Monday, September 30, 2013
Quotes from around the American press that seem to tell us what we look like in the new, leaner, meaner shutdown America.
“Recent college students are defaulting on federal loans at the highest rate in nearly two decades, reflecting "crisis" levels of student debt and a lackluster economy that leaves graduates with bleak employment prospects… One in 10 recent borrowers defaulted on their federal student loans within the first two years, the highest default rate since 1995, according to annual figures made public Monday by the Department of Education.” Huffington Post, September 30th.
“In the most somber part of the [just-released United Nations Intergovernmental Panel on Climate Change's ‘Summary for Policymakers’], the IPCC provides a truly geological perspective on the changes that we are causing. It notes that much of what we are doing to the planet is ‘irreversible on a multi-century to millennial time scale’ and that temperatures will remain ‘at elevated levels for many centuries,’ even if we completely stop emitting carbon dioxide. Indeed, the report states, much of the carbon dioxide that we've emitted ‘will remain in the atmosphere longer than 1,000 years.’” Mother Jones, September 27th.
“Meanwhile, on Game Day, the Dallas Cowboys stadium consumes more electricity – with air conditioning, massive scoreboard, etc – than the nation of Liberia with 3.7 million people.” DCS Client Contact Bulletin, September 30th.
“With just hours to go until a government shutdown, Congressmen couldn't seem to agree on much except the fact that drinks were in order… Reporters tweeted Monday night that they could smell booze on the lawmakers working to strike a last-minute spending deal on Capitol Hill.” Huffington Post, September 30th.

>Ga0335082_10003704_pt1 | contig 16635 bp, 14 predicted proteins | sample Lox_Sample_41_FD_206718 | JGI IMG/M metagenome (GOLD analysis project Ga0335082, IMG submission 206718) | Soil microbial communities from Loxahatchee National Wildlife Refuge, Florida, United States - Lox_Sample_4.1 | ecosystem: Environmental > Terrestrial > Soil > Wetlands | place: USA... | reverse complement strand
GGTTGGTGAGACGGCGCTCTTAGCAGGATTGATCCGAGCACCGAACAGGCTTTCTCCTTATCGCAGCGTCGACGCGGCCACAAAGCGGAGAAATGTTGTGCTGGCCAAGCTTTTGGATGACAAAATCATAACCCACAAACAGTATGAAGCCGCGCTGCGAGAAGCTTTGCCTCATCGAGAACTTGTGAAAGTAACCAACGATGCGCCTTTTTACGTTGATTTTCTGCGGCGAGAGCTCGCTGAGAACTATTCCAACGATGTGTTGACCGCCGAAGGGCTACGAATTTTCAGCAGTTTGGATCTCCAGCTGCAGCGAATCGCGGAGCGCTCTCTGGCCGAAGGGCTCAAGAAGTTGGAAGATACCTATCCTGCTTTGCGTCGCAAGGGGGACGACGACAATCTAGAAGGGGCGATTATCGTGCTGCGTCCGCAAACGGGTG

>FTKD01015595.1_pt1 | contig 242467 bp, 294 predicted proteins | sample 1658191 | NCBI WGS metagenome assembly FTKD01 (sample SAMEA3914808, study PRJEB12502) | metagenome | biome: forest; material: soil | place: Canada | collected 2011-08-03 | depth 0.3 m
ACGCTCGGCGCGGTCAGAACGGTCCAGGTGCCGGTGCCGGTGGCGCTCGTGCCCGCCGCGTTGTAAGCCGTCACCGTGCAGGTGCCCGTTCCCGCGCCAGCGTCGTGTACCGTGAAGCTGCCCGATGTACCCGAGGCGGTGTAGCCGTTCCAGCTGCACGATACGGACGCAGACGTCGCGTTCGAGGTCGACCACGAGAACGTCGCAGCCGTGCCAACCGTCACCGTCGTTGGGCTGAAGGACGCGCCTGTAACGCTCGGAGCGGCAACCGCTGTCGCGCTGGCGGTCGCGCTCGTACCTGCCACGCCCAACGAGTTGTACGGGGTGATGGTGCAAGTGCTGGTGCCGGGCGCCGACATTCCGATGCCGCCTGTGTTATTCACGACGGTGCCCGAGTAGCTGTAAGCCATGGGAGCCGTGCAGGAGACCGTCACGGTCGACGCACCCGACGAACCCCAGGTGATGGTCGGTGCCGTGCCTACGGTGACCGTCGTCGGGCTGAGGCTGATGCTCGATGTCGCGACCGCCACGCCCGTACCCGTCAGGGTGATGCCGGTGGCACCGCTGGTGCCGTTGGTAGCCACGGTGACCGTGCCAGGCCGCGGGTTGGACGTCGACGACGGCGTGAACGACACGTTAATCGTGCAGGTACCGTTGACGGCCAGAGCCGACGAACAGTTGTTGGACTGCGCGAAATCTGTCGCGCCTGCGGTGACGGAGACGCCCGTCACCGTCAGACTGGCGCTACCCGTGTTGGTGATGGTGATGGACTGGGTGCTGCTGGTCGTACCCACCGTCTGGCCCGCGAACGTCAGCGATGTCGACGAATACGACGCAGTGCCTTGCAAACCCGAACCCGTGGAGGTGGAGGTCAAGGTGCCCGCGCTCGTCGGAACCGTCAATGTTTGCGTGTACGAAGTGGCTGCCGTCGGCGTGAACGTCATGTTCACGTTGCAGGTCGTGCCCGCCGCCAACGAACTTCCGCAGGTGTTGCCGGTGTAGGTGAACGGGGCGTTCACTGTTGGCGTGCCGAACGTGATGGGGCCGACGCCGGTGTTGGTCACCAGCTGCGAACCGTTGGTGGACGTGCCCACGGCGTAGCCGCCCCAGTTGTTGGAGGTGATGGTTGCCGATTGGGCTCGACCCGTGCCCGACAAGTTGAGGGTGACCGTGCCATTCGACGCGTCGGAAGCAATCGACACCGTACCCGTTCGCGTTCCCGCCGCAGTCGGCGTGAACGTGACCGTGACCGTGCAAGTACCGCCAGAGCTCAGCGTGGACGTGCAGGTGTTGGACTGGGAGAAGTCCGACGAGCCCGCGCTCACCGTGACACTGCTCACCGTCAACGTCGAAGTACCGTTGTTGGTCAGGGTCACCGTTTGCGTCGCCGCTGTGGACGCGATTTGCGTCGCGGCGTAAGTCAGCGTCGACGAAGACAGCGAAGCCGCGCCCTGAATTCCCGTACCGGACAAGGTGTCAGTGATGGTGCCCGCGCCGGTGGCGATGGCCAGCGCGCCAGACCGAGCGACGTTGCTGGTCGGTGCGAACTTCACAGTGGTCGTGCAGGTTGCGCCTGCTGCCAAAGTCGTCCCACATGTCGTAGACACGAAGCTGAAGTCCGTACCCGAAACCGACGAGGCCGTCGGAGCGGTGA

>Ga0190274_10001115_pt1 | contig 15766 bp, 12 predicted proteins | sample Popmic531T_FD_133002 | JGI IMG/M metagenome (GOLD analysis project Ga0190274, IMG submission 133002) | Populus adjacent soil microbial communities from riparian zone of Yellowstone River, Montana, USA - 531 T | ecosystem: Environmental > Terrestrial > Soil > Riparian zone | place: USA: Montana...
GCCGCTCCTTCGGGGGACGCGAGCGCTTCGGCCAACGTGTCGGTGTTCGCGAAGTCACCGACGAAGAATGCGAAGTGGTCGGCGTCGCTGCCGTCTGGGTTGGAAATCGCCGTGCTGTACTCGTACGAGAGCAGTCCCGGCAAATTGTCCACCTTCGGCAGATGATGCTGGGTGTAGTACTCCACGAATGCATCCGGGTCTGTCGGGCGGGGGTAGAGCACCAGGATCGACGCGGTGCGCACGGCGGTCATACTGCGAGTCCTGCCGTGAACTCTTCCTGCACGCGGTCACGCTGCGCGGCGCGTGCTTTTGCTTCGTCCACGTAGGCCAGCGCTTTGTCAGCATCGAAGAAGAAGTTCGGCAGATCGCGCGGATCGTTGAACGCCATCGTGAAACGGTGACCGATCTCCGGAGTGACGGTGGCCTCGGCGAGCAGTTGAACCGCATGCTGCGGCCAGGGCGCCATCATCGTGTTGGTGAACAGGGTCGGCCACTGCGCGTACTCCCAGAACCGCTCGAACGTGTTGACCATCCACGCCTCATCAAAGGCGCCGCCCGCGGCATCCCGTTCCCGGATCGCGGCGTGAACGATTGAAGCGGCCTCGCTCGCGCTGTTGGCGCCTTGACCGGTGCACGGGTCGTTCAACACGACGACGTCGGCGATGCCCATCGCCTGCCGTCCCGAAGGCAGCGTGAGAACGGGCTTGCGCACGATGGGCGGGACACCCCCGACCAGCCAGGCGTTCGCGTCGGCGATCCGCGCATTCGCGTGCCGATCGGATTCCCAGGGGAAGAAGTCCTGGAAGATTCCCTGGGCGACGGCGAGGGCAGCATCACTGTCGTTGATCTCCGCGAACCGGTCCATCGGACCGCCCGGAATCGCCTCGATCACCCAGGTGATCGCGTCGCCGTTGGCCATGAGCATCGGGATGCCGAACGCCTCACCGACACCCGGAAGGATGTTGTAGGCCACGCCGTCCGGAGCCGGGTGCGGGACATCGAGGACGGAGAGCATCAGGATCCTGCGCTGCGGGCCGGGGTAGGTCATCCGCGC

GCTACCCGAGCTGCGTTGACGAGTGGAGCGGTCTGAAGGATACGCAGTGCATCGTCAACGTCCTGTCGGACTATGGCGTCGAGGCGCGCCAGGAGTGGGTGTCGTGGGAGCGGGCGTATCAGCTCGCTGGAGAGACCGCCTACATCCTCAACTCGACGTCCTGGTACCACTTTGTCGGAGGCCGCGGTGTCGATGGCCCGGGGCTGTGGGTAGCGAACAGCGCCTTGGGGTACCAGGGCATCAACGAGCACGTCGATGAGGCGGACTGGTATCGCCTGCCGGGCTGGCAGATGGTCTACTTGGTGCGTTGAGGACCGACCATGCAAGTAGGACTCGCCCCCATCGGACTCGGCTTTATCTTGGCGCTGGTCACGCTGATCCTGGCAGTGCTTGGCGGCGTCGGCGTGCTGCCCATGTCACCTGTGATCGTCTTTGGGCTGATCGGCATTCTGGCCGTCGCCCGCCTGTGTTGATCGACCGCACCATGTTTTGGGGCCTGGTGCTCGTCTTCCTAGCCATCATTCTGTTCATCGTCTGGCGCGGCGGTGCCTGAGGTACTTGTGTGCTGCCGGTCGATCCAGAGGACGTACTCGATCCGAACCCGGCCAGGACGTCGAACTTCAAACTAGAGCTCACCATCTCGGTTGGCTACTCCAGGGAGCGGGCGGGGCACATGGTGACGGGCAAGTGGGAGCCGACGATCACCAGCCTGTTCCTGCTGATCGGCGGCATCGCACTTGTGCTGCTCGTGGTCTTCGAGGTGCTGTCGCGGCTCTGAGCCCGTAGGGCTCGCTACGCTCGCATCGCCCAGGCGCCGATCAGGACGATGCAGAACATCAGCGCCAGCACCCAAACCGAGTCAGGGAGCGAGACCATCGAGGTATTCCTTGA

“The U.S. government was poised to shut down for the first time in 17 years early Tuesday, after a Congress bitterly divided over President Obama’s signature health-care initiative failed to reach agreement to fund federal agencies.… The impasse means 800,000 federal workers will be furloughed Tuesday. National parks, monuments and museums, as well as most federal offices, will close. Tens of thousands of air-traffic controllers, prison guards and Border Patrol agents will be required to serve without pay. And many congressional hearings — including one scheduled for Tuesday on last month’s Washington Navy Yard shootings — will be postponed.” Washington Post, September 30th.
“The debt ceiling is another matter. Nobody really knows what will happen if we breach the debt ceiling because it’s never happened before. And everyone worries that it will be awful because nobody’s created any legal provision for not making it awful. A breach is sometimes characterized as a default on the national debt. But it’s actually weirder than that. Normally the way things work is that the Treasury Department cuts the checks Congress has told it to cut, collects the taxes Congress has told it to collect, and borrows to cover the difference. But the statutory debt ceiling also instructs Treasury not to borrow more than a certain amount of money. When we hit the debt ceiling on Oct. 17, Treasury will lack the legal authority to borrow any more money to close the gap between spending and tax revenue.” Slate.com, September 30th.